CONALEP: Bringing Systems Change to Vocational Training in Mexico

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In this post our Executive Vice President for Business Development, Peter Shiras, introduces CONALEP, a key partner in Mexico. He looks at how, as part of the country's national education system, CONALEP aims to make vocational training more responsive to the needs of students and employers.

I first met Alejandro Jaimes four years ago in Monterrey, Mexico, when the city was wracked by violence. He and I were trying to convince his then boss to take on a new program to provide short-term vocational training to at-risk youth, the so-called "ni-ni's" who are neither studying nor working. At the time, Alejandro was the director of planning in the northern Mexican state of Nuevo Leon (NL) for CONALEP, the country's public three-year vocational training high school system.

The idea of taking on a short-term training course for non-students initially seemed to be outside CONALEP's core mission. However, not only did Alejandro convince him that this program was critically important for CONALEP NL to help address the roots of violence in the state, but within months of our first meeting his boss had moved on and Alejandro was named the director of CONALEP NL, a position he held until very recently.

Fast forward to today, and CONALEP NL is a changed institution, offering a plethora of lessons learned about how to introduce, consolidate, and sustain systemic changes in public sector vocational training schools.

It begins, without a doubt, with inspirational and committed leadership. In Alejandro’s case, his dynamism is augmented by his beginnings as an engineer, and he brings an engineer's systems approach to his work. To give you a flavor of Alejandro’s leadership style, here is what he said to a group of donors from the InterAmerican Development Bank, Microsoft, Cemex, Walmart, Caterpillar, Arcos Dorados, and others recently about the pedagogical approach that Conalep NL has adopted: “Before we train extraordinary technicians, we want to train extraordinary young people.”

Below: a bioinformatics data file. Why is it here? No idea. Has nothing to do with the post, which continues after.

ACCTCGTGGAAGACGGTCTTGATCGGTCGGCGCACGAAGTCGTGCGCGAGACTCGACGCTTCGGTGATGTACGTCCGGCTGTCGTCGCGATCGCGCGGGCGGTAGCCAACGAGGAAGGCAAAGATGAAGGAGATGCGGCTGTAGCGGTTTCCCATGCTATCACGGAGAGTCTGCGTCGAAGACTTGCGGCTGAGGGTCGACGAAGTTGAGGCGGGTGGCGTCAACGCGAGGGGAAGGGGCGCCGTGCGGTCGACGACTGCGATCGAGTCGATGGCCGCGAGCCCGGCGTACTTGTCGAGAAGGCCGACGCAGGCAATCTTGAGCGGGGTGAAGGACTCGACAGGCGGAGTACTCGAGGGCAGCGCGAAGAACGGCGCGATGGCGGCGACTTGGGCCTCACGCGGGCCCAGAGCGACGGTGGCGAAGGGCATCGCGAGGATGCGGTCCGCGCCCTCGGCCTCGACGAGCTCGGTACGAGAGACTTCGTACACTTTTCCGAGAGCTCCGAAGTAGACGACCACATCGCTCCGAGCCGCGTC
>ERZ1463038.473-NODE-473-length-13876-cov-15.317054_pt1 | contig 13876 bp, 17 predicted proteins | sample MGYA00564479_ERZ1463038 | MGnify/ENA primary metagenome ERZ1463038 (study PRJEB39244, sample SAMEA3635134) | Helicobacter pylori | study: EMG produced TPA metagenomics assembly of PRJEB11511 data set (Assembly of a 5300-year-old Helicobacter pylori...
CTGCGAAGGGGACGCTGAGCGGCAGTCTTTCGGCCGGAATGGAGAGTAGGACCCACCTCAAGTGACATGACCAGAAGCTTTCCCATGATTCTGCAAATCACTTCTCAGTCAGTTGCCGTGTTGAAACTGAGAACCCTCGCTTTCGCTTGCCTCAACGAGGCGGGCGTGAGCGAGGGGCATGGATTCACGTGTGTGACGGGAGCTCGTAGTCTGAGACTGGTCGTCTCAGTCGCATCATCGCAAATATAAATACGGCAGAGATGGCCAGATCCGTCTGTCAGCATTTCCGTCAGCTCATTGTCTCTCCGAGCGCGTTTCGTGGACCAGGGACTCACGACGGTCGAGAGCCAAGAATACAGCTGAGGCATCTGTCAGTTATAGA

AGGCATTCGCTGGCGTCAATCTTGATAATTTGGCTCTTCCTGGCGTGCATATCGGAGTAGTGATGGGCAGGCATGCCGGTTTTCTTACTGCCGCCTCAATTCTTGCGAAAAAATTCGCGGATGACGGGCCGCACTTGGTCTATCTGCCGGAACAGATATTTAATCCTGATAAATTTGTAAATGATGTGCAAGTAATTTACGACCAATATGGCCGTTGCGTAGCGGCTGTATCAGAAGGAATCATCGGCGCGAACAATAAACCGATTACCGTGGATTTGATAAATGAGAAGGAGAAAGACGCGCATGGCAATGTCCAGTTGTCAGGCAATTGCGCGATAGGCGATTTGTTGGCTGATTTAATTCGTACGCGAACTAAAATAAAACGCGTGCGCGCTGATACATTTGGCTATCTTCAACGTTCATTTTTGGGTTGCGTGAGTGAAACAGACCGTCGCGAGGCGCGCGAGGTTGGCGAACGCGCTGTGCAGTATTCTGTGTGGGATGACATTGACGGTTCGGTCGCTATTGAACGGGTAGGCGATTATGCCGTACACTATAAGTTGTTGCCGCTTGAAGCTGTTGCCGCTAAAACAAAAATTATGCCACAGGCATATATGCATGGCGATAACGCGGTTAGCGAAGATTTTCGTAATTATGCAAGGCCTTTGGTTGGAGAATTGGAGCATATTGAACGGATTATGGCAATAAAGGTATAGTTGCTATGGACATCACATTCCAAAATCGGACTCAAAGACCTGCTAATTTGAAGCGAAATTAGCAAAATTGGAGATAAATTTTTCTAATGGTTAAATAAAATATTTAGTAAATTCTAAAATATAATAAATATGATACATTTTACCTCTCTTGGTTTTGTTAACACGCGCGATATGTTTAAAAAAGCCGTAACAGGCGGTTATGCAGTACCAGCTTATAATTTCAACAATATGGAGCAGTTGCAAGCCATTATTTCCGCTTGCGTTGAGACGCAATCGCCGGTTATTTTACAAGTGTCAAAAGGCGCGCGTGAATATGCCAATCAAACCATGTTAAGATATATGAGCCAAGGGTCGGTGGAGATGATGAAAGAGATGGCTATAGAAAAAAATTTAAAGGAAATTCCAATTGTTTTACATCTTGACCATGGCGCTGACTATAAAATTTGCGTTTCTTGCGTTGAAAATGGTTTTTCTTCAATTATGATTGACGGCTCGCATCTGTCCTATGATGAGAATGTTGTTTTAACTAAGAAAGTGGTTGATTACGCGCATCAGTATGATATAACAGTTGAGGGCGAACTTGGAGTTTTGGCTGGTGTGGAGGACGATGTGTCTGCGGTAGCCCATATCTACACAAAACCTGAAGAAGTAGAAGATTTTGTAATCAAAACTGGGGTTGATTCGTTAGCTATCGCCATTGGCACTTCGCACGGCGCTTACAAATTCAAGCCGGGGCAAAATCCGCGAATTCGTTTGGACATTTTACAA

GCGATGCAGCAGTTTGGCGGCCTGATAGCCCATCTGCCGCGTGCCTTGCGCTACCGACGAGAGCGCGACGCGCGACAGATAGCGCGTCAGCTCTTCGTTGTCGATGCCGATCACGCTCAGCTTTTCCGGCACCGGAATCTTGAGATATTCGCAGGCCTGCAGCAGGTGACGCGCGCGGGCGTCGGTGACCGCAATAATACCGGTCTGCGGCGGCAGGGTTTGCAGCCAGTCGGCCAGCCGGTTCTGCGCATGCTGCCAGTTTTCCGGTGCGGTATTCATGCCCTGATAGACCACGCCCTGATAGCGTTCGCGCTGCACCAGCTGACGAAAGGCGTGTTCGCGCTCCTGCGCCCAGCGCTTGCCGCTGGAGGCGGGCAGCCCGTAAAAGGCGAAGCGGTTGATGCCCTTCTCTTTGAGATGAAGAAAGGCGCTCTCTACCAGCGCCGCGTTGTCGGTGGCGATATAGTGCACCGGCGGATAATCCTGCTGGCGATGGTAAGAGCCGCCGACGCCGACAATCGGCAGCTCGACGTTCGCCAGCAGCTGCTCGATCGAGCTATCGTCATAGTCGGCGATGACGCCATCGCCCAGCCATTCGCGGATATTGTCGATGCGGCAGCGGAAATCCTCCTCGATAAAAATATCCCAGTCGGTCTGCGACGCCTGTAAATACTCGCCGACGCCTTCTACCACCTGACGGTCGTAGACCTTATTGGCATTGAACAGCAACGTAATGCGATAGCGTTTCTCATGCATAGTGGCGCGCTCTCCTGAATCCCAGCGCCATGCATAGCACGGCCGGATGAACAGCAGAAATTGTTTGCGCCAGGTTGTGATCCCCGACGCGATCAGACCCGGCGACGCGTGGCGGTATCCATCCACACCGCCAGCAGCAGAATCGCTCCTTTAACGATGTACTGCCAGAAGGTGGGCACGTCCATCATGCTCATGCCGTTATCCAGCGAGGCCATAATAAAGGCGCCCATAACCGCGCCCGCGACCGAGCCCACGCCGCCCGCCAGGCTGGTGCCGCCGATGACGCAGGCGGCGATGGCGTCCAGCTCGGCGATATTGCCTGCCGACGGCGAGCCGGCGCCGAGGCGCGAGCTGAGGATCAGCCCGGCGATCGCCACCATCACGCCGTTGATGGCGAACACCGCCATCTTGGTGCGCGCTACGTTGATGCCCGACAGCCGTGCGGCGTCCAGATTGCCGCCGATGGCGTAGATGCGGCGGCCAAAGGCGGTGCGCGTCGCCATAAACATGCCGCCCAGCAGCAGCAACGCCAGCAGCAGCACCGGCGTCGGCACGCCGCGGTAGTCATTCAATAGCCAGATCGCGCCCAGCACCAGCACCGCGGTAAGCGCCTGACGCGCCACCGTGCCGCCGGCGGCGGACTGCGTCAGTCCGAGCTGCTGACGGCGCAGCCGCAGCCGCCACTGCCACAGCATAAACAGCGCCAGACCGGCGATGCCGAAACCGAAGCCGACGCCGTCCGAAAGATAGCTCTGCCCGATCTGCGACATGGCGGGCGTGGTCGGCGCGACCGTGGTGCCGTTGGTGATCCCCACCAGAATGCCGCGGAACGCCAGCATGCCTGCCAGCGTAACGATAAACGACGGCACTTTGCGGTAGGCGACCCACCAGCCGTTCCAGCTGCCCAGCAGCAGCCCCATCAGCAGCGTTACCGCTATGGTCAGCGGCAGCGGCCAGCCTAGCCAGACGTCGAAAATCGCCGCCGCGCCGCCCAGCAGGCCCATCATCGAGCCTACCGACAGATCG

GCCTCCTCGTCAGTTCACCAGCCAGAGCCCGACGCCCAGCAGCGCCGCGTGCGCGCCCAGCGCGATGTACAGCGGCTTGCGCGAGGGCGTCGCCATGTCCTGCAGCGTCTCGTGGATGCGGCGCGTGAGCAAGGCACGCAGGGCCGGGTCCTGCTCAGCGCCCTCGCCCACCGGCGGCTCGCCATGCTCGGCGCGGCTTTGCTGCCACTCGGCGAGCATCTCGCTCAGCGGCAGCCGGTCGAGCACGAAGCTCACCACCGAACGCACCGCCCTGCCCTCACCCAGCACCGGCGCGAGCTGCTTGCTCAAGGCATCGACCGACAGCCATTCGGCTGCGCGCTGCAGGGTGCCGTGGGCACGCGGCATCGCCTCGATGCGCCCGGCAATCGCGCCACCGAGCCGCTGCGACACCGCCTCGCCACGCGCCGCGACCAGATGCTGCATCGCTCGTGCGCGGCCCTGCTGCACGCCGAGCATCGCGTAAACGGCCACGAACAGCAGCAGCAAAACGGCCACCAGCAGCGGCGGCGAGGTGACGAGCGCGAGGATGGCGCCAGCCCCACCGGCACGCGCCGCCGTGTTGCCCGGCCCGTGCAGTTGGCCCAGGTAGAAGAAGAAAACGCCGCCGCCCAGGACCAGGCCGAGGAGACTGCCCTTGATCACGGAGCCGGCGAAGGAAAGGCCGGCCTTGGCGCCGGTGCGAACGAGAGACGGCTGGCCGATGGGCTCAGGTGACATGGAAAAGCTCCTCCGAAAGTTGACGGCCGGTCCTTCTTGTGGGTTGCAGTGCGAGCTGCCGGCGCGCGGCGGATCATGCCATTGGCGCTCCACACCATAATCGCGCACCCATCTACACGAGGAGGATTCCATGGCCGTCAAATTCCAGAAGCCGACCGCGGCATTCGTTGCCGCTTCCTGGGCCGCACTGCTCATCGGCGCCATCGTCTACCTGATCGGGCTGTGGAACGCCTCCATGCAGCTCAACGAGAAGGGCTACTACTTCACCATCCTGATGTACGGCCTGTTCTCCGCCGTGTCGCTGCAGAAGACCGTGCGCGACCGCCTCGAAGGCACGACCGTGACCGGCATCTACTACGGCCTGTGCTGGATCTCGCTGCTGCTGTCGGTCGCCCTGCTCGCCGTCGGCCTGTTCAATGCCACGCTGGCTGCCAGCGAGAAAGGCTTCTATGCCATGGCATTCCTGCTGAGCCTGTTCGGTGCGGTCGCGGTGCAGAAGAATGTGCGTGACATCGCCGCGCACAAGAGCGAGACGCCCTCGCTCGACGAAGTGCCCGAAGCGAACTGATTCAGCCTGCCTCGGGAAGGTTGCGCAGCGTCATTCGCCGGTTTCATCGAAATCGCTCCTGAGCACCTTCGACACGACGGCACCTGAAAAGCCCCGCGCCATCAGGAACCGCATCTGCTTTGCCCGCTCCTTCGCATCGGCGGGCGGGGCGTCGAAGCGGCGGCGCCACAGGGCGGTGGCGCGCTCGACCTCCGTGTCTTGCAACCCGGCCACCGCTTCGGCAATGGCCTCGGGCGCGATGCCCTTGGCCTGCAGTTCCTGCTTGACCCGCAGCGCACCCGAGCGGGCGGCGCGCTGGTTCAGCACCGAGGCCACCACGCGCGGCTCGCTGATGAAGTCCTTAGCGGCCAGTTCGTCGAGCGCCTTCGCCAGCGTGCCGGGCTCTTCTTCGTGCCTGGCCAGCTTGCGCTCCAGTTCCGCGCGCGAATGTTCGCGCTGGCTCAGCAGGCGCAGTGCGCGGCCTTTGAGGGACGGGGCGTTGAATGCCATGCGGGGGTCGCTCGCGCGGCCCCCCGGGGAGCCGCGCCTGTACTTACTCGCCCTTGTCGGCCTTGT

CONALEP students come from the poorest families in the state—families that earn perhaps $300 per month for a family of five, six, or seven. Four years ago, only 44 percent of entering students graduated. Alejandro and his leadership team realized that many of the reasons for this high dropout rate were due to factors outside their control. Students had to find a job—any job—to help with their family income, or a family member was incarcerated or lost a job. Others left because of unwanted pregnancies at an early age. More still felt the lure of gangs and the money from the drug trade.

The leadership at CONALEP also realized that students dropped out for other, less circumstantial reasons:

  • They did not have a sense of hope and aspiration.
  • They lacked a sense of their own self-worth.
  • They could not envision a career pathway for which the training at CONALEP could prepare them.
  • The link between their training and a job seemed too distant and uncertain.

To address these issues, CONALEP introduced a life skills and career guidance curriculum into all of its schools, and it starts with the very first semester of the three-year program. It sets the foundation for students to chart a career pathway and determine if they are in the best course of study. Most importantly, it builds self-confidence and reinforces ethics, integrity, and values of community engagement and solidarity. It also helps students learn teamwork, communication, problem-solving, and critical thinking—skills that are invaluable in life and essential in the workplace. This curriculum begins the process of training extraordinary young people.

Although as of October 2015 Alejandro has moved on from his position with CONALEP, the organization's commitment to its students and their skills development continues. In the last four years, the graduation rate has gone from 44 to 58 percent.

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